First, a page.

One of my absolute favorite foods in the whole wide world is about to make a comeback -- Peter Pan WHIPPED peanut butter. For a peanut butter junkie who can't live without the yumminess, but can live without the extra fat and calories, this stuff is a Godsend. It tastes just like normal peanut butter (no added funky sugar substitutes or anything like that), but it's whipped with extra air, so it's fluffier and lighter than the normal stuff. But it tastes the exact same as regular peanut butter. I compare it to whipped yogurt -- it's light and airy, but still just as yummy.

Unfortunately, last year when Peter Pan had to recall their product off the shelves, whipped peanut butter was included. As far as I know, Peter Pan is the only company that makes it -- and believe me, I've searched far and wide. Well, lo and behold in my Hungry Girl newsletter this morning, the long-awaited news was right there in black and whie. Peter Pan Whipped is returning to the shelves. Yippee!

Now for the sign part ... it just so happens that I've made today the starting point for yet another goal ... I'm going to try and make a serious and concerted effort to get back into shape, in every way -- physical and spiritual. I think if I can actually manage to stay true to my plan, I'm going to feel better in just about every way. What I really need is to feel empowered and [somewhat] in control of things as I approach the next two years of my life and all the changes accompanying it.

So, here's to sticking with it.


Friday, April 11, 2008

I want to learn how to scrapbook

April 11th is an odd time to be thinking about resolutions, but there's something extremely domestic and soccer-mommish (Heaven forbid) that I've wanted to do for a long time -- learn how to scrapbook. I love cute girly things, and I'm a picture-taking fool. What better way to save memories and to get my stifled creative juices flowing than to scrapbook?

But the kicker is, when I say I want to learn, I mean I really want to LEARN. I don't just want to self-teach myself how to throw stuff together. Whenever I ask a scrapbooking person about it, they usually say, "Oh, it's easy. You just buy the little things and glue them on cute paper with your pictures and stick it in an album."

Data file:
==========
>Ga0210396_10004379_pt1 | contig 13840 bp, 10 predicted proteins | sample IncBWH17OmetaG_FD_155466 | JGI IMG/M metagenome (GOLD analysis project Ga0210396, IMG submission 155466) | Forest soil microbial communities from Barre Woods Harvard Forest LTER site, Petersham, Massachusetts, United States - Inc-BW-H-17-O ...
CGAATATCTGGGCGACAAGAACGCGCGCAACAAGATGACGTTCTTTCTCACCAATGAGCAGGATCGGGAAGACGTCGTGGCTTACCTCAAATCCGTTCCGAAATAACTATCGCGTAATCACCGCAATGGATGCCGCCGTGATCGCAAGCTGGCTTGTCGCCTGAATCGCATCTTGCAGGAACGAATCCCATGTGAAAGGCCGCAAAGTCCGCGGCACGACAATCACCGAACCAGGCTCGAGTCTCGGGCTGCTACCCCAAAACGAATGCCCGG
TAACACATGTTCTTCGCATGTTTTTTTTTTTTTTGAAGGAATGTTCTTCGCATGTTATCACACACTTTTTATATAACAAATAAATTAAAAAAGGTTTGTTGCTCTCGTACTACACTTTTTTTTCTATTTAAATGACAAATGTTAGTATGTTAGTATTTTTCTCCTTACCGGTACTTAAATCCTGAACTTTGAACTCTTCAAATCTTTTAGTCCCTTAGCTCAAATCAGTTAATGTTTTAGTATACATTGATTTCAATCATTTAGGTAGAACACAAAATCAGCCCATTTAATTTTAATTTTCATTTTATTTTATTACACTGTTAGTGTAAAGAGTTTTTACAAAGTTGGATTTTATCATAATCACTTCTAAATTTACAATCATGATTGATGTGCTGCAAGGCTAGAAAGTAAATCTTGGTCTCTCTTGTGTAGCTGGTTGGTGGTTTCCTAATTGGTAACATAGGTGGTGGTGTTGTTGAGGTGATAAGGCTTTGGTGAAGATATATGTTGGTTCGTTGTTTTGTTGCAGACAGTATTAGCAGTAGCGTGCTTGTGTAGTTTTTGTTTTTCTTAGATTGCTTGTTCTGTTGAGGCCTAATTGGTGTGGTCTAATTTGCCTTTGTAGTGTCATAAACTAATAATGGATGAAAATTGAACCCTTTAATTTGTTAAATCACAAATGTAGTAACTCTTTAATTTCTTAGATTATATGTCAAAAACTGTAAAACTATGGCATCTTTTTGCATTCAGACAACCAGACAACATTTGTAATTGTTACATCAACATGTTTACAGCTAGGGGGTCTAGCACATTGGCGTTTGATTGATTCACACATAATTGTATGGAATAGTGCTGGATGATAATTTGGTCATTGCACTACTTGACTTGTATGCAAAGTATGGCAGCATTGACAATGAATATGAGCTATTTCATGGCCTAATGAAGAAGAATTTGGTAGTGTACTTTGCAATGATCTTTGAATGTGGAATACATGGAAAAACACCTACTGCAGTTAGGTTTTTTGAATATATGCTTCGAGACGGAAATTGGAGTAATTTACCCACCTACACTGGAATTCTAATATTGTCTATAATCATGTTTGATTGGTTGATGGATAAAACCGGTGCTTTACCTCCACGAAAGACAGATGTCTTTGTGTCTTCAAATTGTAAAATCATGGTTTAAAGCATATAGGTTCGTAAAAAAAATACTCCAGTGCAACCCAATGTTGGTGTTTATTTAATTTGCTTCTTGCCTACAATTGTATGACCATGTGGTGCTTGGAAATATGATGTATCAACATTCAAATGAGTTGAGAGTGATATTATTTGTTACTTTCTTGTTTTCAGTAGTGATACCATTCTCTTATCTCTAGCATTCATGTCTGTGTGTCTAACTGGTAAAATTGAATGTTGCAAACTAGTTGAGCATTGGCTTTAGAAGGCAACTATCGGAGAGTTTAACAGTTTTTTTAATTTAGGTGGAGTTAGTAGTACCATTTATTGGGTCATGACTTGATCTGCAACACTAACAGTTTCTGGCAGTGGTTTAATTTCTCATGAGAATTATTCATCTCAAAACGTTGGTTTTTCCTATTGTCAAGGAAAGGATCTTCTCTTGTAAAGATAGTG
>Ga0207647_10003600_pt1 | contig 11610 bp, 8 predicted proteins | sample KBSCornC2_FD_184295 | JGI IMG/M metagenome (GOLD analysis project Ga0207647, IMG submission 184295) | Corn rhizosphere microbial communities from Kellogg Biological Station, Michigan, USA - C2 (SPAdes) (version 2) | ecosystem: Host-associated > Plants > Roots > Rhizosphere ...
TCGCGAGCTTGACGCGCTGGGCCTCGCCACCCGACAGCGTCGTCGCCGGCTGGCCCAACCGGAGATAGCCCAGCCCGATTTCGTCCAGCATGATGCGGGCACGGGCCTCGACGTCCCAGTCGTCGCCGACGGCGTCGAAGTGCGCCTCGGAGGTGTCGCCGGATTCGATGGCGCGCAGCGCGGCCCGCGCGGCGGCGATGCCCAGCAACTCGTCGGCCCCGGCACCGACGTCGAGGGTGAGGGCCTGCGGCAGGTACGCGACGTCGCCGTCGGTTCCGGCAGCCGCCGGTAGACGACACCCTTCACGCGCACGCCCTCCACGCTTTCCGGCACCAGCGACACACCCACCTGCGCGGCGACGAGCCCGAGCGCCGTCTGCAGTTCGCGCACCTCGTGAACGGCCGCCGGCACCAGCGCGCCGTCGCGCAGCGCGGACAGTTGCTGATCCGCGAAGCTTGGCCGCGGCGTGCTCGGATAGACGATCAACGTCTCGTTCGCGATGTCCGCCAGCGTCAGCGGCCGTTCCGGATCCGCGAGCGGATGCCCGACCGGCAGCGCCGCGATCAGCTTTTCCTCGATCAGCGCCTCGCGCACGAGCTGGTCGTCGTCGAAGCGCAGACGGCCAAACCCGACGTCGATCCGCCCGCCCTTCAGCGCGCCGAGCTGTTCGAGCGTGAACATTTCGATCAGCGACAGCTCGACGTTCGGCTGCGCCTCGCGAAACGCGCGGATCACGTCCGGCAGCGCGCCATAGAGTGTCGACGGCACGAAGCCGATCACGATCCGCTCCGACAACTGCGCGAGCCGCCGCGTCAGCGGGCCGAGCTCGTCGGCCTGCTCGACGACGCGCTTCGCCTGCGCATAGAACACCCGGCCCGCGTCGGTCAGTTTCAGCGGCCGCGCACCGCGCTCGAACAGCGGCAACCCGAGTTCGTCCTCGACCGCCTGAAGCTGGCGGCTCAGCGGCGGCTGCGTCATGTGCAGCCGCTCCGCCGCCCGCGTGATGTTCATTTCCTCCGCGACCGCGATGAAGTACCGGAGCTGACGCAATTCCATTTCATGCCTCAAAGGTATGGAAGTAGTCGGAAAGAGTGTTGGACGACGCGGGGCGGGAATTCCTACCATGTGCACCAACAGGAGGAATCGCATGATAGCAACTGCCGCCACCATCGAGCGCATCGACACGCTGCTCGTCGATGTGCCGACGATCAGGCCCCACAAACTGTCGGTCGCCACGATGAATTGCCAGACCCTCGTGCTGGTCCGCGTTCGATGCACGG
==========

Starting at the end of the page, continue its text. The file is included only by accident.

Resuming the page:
That's just now how my type-A brain functions. To undertake this new endeavor properly, I'll need to take a class from an expert, learn all my options, compile a list of good resources, etc. My formal scrapbooking education must begin the proper way, or I'll be screwed forever.

I'm a perfectionist. It's a cross to bear, because I usually can't measure up to the lofty ideas I've set in my mind. It stresses me out, hence my need for an outlet. It's a vicious cycle. Scrapbooking, I need you!

I figured that by writing this out, I'll feel obligated to hold myself accountable for actually beginning this adventure. We'll see.

Tuesday, April 08, 2008

Make mine a Grey Goose

Are you kidding me? How stupid can the advertising people behind the scenes at Absolute vodka be? They just ran (and promptly pulled) an ad that stated "In An Absolut World" half the U.S. would be controlled by Mexico, as depicted by an 1830s map (where most of the modern western section of the U.S. was still part of Mexico).

Idiots. I smell a major boycott. I'm not one who usually gets my feathers ruffled about such things (edited to add that my husband just informed me that I am the queen of ruffled feathers; however, that's neither here nor there ...), but come on.

I do believe I'll refrain from drinking any Absolut from now on ... shaken, not stirred.

I cried

A few weeks ago I wrote about the beginning of my Stephenie Meyer journey. It began with Twilight, was followed by New Moon, and then finished (for now!) with Eclipse. My friend B warned me from the start that the storyline was addicting, but I figured I'd be able to resist. HA ... not even close! I was a goner from the first second I cracked the cover of Twilight.

I loved everything about these books -- the characters, the setting, the plot, the whole "suspension of reality" (as B describes it). It was a much-needed escape for me at a time when I was craving one.